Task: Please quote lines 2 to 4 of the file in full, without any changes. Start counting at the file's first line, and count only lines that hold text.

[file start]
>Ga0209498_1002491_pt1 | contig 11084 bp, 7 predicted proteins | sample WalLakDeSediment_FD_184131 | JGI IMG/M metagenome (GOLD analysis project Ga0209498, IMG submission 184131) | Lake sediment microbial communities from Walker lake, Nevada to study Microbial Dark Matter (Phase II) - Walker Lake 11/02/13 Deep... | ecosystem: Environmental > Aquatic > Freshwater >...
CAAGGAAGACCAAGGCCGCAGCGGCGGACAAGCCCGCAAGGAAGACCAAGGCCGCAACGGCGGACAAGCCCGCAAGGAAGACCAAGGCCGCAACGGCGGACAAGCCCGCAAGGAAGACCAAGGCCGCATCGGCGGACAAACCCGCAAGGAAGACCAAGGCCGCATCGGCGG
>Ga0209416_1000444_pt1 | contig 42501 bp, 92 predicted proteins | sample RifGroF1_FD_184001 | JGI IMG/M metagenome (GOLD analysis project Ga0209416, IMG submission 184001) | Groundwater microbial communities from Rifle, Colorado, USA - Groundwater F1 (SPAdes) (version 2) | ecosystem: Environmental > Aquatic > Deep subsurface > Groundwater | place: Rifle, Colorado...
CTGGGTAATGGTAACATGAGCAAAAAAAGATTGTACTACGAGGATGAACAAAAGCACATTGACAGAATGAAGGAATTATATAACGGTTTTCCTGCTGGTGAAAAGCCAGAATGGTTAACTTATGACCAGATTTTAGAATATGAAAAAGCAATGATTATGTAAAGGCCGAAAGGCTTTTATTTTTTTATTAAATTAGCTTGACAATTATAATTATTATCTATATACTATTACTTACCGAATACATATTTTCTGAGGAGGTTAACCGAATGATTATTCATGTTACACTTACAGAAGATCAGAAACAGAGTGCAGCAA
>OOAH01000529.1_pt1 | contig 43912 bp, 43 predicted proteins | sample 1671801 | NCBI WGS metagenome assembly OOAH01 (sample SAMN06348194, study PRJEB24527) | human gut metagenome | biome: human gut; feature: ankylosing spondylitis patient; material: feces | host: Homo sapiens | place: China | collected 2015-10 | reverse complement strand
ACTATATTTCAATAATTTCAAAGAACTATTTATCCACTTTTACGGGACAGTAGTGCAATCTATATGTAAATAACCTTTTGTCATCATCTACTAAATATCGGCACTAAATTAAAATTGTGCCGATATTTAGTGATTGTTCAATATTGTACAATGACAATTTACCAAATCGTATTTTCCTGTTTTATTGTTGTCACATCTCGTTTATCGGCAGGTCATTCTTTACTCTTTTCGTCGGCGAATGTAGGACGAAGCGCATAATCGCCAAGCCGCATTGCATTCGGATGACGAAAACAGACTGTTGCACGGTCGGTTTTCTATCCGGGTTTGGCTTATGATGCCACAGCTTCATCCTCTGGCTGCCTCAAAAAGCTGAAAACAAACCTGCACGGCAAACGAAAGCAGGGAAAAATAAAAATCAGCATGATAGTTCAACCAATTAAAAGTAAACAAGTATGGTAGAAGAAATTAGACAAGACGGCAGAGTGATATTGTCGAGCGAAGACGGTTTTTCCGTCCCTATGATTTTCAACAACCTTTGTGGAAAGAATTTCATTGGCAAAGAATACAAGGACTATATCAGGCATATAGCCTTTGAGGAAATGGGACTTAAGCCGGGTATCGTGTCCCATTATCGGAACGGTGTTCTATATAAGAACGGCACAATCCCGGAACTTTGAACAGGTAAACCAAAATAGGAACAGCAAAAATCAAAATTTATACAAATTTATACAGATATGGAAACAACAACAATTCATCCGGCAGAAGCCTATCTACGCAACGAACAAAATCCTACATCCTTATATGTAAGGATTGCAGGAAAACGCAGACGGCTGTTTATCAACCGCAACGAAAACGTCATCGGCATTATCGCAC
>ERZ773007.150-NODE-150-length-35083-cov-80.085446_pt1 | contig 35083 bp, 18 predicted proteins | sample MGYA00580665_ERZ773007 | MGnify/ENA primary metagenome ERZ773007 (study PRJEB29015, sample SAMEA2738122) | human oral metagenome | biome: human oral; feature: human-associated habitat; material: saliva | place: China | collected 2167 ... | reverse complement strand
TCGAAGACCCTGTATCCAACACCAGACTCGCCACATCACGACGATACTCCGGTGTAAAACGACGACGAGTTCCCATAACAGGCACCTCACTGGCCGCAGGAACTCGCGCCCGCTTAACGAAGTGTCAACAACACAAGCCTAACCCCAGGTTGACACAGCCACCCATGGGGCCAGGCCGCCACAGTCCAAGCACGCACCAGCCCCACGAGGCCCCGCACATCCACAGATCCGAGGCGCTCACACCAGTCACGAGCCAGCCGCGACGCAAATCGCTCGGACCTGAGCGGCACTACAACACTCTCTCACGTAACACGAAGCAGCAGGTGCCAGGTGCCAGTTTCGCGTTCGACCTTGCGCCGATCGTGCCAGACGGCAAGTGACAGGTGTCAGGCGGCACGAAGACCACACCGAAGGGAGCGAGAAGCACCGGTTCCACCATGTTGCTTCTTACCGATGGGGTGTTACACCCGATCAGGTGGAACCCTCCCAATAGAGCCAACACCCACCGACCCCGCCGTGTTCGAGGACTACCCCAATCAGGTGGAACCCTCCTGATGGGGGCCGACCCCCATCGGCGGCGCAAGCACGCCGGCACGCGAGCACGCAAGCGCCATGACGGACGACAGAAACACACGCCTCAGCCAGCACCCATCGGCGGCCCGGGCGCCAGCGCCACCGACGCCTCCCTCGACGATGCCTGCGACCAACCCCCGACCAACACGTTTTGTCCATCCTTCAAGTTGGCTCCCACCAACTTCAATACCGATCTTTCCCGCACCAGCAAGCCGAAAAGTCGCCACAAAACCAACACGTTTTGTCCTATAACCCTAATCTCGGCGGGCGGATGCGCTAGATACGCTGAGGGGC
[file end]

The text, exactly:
CAAGGAAGACCAAGGCCGCAGCGGCGGACAAGCCCGCAAGGAAGACCAAGGCCGCAACGGCGGACAAGCCCGCAAGGAAGACCAAGGCCGCAACGGCGGACAAGCCCGCAAGGAAGACCAAGGCCGCATCGGCGGACAAACCCGCAAGGAAGACCAAGGCCGCATCGGCGG
>Ga0209416_1000444_pt1 | contig 42501 bp, 92 predicted proteins | sample RifGroF1_FD_184001 | JGI IMG/M metagenome (GOLD analysis project Ga0209416, IMG submission 184001) | Groundwater microbial communities from Rifle, Colorado, USA - Groundwater F1 (SPAdes) (version 2) | ecosystem: Environmental > Aquatic > Deep subsurface > Groundwater | place: Rifle, Colorado...
CTGGGTAATGGTAACATGAGCAAAAAAAGATTGTACTACGAGGATGAACAAAAGCACATTGACAGAATGAAGGAATTATATAACGGTTTTCCTGCTGGTGAAAAGCCAGAATGGTTAACTTATGACCAGATTTTAGAATATGAAAAAGCAATGATTATGTAAAGGCCGAAAGGCTTTTATTTTTTTATTAAATTAGCTTGACAATTATAATTATTATCTATATACTATTACTTACCGAATACATATTTTCTGAGGAGGTTAACCGAATGATTATTCATGTTACACTTACAGAAGATCAGAAACAGAGTGCAGCAA